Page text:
The Unspeakable Unfairness of Life

In the last month, I have been reminded time and again of the unspeakable unfairness of life as the grief of others has skirted me, overwhelmingly reminding me of the universe’s limitless capacity to inflict pain on those within it.

It began with JH, initials representing two people. First, a sad man who died alone in his apartment following a lifetime of battling addictions and depression, destroying countless relationships along the way. Second, his grieving son, mourning the loss of a relationship he never had, yet identifying so strongly with his genetic heritage that he began resigning himself to following in his father’s footsteps, slipping increasingly into his own addiction and isolation. Two generations directly impacted by our society’s inability (or unwillingness) to step up and take responsibility for supporting those who need a stronger, more proactive approach than just a paycheque and a handshake. Two generations directly impacted by our inability (or unwillingess) to protect children from growing up in homes where they are hurt instead of loved.

Next, JB. A beautiful and shy two year old boy who loved to sit in the pink fuzzy chair at my workplace’s childcare centre, who mischievously enjoyed pressing the tap on the water cooler until water spilled over the catch tray and onto the carpet, who grinned his widest grin as we spun him around in a tall office chair. His mother had recently finally decided to leave her abusive husband and was just starting to feel that her life had sunnier days ahead when suddenly JB became sick and died in hospital three days later. Just three days for her only son to go from a sniffly nose to a coffin.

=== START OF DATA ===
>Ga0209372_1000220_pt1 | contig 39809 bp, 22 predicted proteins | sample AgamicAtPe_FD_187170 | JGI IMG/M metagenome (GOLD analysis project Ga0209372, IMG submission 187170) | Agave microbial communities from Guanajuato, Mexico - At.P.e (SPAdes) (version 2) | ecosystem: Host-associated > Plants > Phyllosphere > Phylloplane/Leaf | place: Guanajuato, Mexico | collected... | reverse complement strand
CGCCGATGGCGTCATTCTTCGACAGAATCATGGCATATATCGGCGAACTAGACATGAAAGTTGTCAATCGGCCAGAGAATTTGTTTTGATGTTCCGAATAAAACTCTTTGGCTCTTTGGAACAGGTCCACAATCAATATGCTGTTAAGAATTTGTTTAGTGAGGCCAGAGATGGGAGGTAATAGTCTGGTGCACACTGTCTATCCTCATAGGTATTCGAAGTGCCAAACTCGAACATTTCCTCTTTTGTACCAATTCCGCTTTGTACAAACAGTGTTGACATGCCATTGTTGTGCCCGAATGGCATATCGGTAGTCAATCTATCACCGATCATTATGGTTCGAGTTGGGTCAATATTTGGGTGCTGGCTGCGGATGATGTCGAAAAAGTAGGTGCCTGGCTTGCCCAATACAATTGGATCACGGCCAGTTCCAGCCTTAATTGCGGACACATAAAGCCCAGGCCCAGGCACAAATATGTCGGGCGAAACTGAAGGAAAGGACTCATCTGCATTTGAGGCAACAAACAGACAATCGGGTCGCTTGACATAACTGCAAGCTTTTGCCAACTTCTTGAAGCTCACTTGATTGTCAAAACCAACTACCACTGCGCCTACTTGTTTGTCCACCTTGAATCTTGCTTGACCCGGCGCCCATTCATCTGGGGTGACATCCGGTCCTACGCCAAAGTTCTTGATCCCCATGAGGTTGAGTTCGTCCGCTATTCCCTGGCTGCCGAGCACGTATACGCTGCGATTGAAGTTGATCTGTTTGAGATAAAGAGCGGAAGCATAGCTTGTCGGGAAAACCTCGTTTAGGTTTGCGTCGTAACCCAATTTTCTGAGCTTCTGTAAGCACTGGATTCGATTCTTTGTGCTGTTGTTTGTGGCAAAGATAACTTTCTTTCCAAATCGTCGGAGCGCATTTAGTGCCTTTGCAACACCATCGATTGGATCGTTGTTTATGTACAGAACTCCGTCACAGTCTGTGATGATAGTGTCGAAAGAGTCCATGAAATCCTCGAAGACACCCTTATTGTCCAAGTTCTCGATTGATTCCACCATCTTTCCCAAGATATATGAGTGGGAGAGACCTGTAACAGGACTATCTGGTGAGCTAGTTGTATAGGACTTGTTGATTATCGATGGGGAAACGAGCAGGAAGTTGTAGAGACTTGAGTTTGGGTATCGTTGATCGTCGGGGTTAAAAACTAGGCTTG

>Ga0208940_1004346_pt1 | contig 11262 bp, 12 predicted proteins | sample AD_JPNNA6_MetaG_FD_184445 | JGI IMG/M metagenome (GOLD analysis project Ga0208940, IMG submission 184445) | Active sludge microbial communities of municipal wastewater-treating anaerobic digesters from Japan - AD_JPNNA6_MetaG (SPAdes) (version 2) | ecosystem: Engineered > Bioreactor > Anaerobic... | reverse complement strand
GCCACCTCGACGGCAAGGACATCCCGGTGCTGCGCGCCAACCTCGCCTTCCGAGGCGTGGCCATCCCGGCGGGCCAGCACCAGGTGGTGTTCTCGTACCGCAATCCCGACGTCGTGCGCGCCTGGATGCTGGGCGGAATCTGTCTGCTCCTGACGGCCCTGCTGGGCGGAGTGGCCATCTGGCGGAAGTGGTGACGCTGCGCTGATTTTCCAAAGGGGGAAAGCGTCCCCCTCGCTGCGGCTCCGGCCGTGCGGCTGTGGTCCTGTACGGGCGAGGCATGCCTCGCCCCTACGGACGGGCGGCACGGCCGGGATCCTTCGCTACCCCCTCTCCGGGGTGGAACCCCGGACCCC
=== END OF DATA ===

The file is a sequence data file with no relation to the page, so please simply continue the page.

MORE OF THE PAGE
Finally, OW. A healthy five year old girl who fell sick just before Christmas, went to sleep on Christmas Day and never woke up. Today, her visitation, with a special request to wear our most colourful, sparkliest clothing. As I approached her mother in her glittery purple dress and frilly headband, we fell into each other’s arms, sobbing. I told her she was beautiful, her most sparkliest self. She sobbed in reply, “I did my best for her.”

Helen Keller once said “Although the world is full of suffering, it is also full of the overcoming of it.” It’s true. I am constantly amazed by the overcoming of pain and the strength of those around me, but right now I don’t understand why there has to be so much pain in the world. We are a species that can fly to the moon, that has devised ways to kill millions of people in the blink of an eye, and invented technology that puts the furthest corners of the world within reach of each other. Why aren’t we able to prevent the deaths of our healthy children? Why aren’t we able to protect innocent souls from abuse? Why can’t we commit to helping those struggling with mental health issues? I just don’t understand.


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